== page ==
Basel, 21 July 2021: This week, Chief Executive Carrie Lam has shrugged off the recent exodus of residents from Hong Kong, insisting this is the “best time” to live in our city. In the past few months, a significant number of people have left for good, with many relocating to the UK under its new fast-track citizenship scheme for British National (Overseas) passport holders. The rush for the exits peaked at the weekend as people sought to beat the deadline for Britain’s Leave Outside the Rules programme, which gives them six months to apply for a BN(O) visa after arriving there.
By May this year, more than 34,000 residents had applied for the BN(O) visa, but Carrie is unconcerned: “Every now and then in the history of Hong Kong, there are such emigration trends. For those who feel a sense of belonging to Hong Kong and are willing to toil away here, this is the best time. But if they choose to leave, this is a personal decision.” Fair enough. I am on record as saying I love Hong Kong, it has been my home for almost 40 years and I’m staying. Certainly, it is much changed in recent years and there are challenges ahead, but it remains a vibrant, energetic and safe city.
Those deadline beaters who queued up at Hong Kong airport over the weekend will have landed in a UK in the process of shedding its Covid-19 shackles. Monday was so-called Freedom Day, when most legal restrictions on social contact were lifted across England. (Scotland also eased some restrictions on Monday, while Northern Ireland will do likewise on 26 July and Wales on 7 August.)
The British government’s decision to plough ahead with a full reopening is either a sensible gamble or bordering on the insane, depending on who you listen to. Certainly, it comes in the middle of a surge of new cases, driven by the Delta variant. The UK recorded 46,558 new infections and 96 related fatalities yesterday, the highest number of daily deaths since 24 March. Some scientists are predicting infections could reach 200,000 a day this summer. Prime Minister Boris Johnson has defended his actions, saying: “If we don’t do it now we’ve got to ask ourselves, when will we ever do it?” Opposition leader Sir Keir Starmer is accusing him of sparking a “reckless free-for-all” that risks plunging the country back into restrictions. We shall see.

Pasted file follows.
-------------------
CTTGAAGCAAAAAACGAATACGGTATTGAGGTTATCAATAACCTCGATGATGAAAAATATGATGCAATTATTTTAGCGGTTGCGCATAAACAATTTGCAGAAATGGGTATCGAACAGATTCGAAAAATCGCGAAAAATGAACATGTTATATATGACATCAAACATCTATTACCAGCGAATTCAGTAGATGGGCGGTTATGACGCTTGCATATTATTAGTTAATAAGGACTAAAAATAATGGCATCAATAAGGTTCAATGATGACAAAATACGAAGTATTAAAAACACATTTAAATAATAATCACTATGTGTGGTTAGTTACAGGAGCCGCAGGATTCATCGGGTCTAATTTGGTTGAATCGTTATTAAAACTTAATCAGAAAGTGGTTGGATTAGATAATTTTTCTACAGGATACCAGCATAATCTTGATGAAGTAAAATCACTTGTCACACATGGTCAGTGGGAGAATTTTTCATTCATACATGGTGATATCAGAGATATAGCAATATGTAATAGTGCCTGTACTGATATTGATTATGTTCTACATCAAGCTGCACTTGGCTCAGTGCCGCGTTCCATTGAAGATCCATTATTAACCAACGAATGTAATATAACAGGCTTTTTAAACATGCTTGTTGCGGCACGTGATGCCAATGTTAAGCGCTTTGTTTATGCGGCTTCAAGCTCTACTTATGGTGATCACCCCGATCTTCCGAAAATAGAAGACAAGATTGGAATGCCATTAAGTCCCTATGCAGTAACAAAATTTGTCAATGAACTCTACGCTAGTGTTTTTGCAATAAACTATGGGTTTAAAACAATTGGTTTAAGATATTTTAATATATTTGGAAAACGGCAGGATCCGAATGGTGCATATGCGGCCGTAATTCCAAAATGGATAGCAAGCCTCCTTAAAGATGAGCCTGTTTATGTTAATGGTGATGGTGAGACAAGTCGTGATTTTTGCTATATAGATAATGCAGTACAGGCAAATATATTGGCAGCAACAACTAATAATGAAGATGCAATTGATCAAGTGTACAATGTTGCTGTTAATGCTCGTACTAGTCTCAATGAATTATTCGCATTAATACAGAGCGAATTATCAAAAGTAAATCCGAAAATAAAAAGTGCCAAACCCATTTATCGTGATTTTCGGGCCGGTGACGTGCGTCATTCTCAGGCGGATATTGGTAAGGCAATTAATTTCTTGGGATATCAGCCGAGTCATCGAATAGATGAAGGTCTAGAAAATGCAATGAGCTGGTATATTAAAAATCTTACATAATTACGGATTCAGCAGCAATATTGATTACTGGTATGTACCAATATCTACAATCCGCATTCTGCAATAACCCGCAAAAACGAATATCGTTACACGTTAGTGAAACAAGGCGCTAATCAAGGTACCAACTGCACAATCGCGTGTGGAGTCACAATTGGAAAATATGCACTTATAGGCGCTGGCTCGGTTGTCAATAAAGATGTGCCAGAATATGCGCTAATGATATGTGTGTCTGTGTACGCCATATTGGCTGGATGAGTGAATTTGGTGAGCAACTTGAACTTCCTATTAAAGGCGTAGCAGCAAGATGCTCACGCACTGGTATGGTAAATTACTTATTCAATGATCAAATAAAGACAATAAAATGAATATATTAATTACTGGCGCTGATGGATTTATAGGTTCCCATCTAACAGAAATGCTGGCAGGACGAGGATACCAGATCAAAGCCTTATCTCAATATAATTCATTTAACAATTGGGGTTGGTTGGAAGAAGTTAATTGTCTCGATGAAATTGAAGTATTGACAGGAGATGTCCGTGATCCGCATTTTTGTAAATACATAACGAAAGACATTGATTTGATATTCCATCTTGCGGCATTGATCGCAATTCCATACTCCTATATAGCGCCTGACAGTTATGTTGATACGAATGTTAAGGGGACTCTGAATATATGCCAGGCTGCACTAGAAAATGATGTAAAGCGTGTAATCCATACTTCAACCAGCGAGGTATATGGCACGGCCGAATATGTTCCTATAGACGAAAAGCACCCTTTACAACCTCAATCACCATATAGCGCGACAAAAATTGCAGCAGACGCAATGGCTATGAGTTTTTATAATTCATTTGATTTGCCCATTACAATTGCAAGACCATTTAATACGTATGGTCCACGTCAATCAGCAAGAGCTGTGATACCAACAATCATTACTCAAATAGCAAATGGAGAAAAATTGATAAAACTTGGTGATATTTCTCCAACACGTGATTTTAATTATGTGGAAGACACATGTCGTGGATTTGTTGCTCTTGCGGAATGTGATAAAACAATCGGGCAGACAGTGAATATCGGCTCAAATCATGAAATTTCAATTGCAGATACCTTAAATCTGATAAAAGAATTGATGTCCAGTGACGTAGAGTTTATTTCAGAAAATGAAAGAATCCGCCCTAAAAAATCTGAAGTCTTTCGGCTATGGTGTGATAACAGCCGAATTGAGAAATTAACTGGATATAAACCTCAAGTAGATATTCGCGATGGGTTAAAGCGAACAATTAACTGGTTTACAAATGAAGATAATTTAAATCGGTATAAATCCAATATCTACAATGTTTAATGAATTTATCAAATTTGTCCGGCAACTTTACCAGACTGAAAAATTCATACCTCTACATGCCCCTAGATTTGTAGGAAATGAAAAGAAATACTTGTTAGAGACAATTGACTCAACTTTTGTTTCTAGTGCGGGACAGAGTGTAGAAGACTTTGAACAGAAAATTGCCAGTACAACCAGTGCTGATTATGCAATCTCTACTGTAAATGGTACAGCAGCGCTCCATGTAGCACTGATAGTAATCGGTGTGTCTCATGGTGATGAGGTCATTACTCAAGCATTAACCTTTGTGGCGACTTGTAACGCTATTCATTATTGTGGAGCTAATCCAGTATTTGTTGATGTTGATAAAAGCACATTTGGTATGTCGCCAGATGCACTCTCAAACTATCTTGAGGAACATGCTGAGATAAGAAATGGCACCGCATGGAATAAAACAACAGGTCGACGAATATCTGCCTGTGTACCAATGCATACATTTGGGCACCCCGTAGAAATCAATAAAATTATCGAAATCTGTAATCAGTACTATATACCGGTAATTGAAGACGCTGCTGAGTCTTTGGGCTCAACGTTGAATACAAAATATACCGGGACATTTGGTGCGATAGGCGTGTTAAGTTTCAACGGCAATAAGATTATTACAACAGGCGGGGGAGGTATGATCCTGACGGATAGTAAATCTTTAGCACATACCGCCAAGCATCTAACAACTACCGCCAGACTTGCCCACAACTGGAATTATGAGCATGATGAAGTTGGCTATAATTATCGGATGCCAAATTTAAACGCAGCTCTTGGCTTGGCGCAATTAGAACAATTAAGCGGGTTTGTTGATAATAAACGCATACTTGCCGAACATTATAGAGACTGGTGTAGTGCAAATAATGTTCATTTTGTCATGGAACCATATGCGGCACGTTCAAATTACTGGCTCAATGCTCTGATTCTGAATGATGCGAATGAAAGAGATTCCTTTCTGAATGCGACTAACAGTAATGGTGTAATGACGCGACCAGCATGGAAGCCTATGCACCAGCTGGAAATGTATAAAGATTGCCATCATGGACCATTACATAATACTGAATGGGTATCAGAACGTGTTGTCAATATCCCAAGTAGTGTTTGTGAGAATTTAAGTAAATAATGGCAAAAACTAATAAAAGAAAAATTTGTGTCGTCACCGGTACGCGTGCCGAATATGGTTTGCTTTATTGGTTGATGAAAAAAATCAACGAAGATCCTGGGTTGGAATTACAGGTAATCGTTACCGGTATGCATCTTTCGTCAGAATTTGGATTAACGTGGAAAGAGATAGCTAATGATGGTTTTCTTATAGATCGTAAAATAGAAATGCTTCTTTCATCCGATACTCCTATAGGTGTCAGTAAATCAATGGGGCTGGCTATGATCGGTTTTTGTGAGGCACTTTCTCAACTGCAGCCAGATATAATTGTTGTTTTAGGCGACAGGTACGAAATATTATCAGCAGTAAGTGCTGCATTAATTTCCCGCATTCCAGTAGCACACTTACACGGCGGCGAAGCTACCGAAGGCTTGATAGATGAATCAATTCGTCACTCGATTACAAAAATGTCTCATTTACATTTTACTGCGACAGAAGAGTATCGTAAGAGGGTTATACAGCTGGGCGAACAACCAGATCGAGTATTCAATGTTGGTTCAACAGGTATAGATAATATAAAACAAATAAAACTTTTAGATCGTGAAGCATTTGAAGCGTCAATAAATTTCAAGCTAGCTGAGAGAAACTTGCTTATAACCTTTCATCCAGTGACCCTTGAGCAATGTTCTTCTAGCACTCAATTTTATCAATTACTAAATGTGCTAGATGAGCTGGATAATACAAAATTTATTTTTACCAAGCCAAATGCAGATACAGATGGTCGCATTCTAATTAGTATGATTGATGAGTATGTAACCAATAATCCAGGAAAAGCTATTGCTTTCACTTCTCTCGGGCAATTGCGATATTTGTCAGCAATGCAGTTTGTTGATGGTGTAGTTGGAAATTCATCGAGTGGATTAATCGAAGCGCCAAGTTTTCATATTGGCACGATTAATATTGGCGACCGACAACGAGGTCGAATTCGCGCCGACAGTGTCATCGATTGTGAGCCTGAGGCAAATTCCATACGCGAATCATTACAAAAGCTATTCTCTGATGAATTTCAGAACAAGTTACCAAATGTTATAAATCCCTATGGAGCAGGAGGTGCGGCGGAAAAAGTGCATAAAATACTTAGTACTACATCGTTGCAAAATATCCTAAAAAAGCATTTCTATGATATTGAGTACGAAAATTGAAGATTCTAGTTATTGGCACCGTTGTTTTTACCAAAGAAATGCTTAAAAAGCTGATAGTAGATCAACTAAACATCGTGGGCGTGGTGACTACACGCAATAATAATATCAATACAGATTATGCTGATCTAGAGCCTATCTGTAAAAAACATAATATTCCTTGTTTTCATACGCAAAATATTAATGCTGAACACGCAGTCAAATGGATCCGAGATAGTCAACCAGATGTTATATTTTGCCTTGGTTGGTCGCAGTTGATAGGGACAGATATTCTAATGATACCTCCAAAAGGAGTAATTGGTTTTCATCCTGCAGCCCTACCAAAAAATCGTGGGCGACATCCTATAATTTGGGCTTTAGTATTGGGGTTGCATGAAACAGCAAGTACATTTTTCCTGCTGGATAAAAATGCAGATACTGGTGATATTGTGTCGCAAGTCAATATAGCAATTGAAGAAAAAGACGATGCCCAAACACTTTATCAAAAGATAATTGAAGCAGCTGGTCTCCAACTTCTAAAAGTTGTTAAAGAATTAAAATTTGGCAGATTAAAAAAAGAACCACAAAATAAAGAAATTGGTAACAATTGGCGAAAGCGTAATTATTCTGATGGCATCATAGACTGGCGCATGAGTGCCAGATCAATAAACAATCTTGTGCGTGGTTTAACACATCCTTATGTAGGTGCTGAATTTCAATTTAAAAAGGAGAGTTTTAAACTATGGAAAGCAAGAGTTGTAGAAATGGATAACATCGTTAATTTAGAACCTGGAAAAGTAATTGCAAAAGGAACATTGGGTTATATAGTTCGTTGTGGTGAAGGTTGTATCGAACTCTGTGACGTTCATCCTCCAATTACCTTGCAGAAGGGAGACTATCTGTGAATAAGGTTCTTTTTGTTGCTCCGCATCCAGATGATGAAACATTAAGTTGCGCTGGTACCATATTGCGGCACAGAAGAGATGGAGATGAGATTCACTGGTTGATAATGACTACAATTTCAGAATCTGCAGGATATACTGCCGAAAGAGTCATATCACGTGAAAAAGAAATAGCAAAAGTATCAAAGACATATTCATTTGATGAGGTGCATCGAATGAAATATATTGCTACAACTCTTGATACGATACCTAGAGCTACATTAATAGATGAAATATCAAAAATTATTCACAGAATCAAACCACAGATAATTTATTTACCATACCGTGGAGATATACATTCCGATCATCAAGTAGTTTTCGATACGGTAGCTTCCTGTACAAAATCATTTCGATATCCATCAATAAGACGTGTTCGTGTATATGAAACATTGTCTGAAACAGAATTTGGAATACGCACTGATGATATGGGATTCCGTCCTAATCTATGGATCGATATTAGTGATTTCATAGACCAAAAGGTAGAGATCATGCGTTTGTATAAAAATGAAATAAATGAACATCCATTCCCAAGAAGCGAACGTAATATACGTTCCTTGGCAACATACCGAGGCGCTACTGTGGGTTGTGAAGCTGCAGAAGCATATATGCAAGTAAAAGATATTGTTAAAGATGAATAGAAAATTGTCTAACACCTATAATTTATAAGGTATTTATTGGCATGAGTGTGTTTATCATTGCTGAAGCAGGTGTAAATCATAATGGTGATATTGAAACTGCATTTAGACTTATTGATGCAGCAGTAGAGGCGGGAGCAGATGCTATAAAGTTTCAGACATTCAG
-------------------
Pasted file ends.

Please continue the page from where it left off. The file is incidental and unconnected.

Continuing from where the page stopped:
Freedom Day coincided with my departure from London for Switzerland, a country which is also opening up, albeit on a lesser scale. Since 26 June, anyone from a third country who is fully vaccinated can enter for tourism or a visit, so no quarantine or self-isolation required for this particular traveller. As I pen this blog from my hotel in Basel, the Covid-19 figures make interesting reading, bearing in mind Switzerland has a population of 8.6 million, only about 1.1 million more than Hong Kong. The country has recorded more than 10,300 related fatalities, that’s 49 times higher than Hong Kong. The seven-day average of new daily infections is 539, yet there have been just three fatalities this month, a sign the vaccination rollout is reducing the severity of the illness. Almost 45% of the population is fully inoculated. Mask-wearing is no longer required outdoors, restaurants are open as normal and working from home is recommended, but no longer required.
A quick flick through a tourism brochure on arrival reveals some quirky facts. The Swiss are the world’s biggest consumers of chocolate; the spectacular Grindelwald mountains have been featured in a couple of Star Wars films; and the country is home to the world’s longest stairway, this being the 11,674 steps that run alongside the Niesen cable railway. I’m here for some hiking, but I won’t be climbing those.
Also, a Swiss engineer named George de Mestral invented Velcro, which brings us neatly to the Hong Kong government clinging resolutely to its “zero Covid” strategy. We have some of the world’s strictest quarantine regulations, continued mandatory mask-wearing in public and outdoor gatherings limited to four people. The upside is a six-week run without any local infections. A controversial plan to allow in fully vaccinated Hong Kong residents arriving from eight “extremely high-risk” countries, including the UK, has been shelved amid fears it could jeopardise hoped-for talks with Beijing about reopening the mainland border. Such discussions appear some way off. Health officials reported seven new infections yesterday, all imported, bringing the cumulative total to 11,965, with 212 related fatalities. The vaccination rate continues to pick up, with more than 38% of the population now having at least one jab.
When will it end? Mid-2022, according to Professor Gabriel Leung, Dean of the University of Hong Kong’s Faculty of Medicine and advisor to the government. He believes vaccination of vulnerable groups needs to reach 80% (currently, only 5% of care home residents have been jabbed) before the city can switch from “zero Covid” to a more relaxed strategy of “living with the virus”. He estimates this could be achieved next summer. Sigh.
Of more immediate concern to this writer is the much-anticipated plan to set up antibodies tests at Hong Kong airport for returning residents. Produce a positive result and you can have your 14-day hotel quarantine halved when arriving from certain countries, including Switzerland. The government has promised this will be done “within July” but, alas, no news yet. This leaves me none the wiser as to my fate when I arrive home in mid-August. Carrie may be blasé about residents leaving, what about those of us trying to get back in?
Stay safe and well, everybody!
Boase Cohen & Collins